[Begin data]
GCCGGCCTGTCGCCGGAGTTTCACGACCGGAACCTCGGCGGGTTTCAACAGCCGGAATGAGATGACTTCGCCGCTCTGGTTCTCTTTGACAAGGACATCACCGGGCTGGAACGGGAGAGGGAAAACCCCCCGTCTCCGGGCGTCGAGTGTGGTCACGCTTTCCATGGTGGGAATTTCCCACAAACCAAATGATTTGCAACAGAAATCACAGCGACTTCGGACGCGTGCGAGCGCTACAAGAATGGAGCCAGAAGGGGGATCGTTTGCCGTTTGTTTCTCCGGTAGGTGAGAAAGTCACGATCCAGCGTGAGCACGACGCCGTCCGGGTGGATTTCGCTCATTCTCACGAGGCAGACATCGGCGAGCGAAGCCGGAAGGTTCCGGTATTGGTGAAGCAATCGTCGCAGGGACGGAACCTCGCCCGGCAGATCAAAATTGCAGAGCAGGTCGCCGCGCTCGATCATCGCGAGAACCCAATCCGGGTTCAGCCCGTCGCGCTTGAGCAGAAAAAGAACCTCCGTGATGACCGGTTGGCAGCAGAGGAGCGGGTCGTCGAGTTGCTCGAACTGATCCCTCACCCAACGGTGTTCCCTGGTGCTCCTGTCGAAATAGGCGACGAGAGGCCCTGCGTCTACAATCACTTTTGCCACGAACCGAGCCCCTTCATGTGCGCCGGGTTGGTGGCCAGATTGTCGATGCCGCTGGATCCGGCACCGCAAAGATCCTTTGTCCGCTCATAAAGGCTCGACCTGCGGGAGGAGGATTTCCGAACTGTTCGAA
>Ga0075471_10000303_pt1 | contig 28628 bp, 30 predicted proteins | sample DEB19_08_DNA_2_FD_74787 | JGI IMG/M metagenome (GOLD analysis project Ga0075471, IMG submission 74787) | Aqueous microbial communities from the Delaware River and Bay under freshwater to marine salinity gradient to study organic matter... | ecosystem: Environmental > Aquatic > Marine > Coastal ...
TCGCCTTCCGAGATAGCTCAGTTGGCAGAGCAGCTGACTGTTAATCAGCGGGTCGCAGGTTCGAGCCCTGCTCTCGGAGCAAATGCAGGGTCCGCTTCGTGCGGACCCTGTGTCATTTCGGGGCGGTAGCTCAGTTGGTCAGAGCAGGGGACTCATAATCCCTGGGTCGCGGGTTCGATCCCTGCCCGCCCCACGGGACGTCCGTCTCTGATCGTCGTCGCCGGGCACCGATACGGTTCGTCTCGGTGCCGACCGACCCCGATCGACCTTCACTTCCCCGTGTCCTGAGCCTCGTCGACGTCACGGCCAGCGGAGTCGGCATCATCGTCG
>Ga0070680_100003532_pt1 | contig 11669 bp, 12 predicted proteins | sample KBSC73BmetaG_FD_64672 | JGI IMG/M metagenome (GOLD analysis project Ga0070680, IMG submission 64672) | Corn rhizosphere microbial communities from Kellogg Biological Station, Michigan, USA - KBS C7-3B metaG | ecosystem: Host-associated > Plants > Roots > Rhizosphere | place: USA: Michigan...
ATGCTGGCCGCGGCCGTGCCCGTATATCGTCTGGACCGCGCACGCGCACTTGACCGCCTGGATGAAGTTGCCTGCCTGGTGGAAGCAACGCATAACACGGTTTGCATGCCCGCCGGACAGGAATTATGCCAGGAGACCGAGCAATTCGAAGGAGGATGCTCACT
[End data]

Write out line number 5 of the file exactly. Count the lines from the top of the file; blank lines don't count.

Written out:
ATGCTGGCCGCGGCCGTGCCCGTATATCGTCTGGACCGCGCACGCGCACTTGACCGCCTGGATGAAGTTGCCTGCCTGGTGGAAGCAACGCATAACACGGTTTGCATGCCCGCCGGACAGGAATTATGCCAGGAGACCGAGCAATTCGAAGGAGGATGCTCACT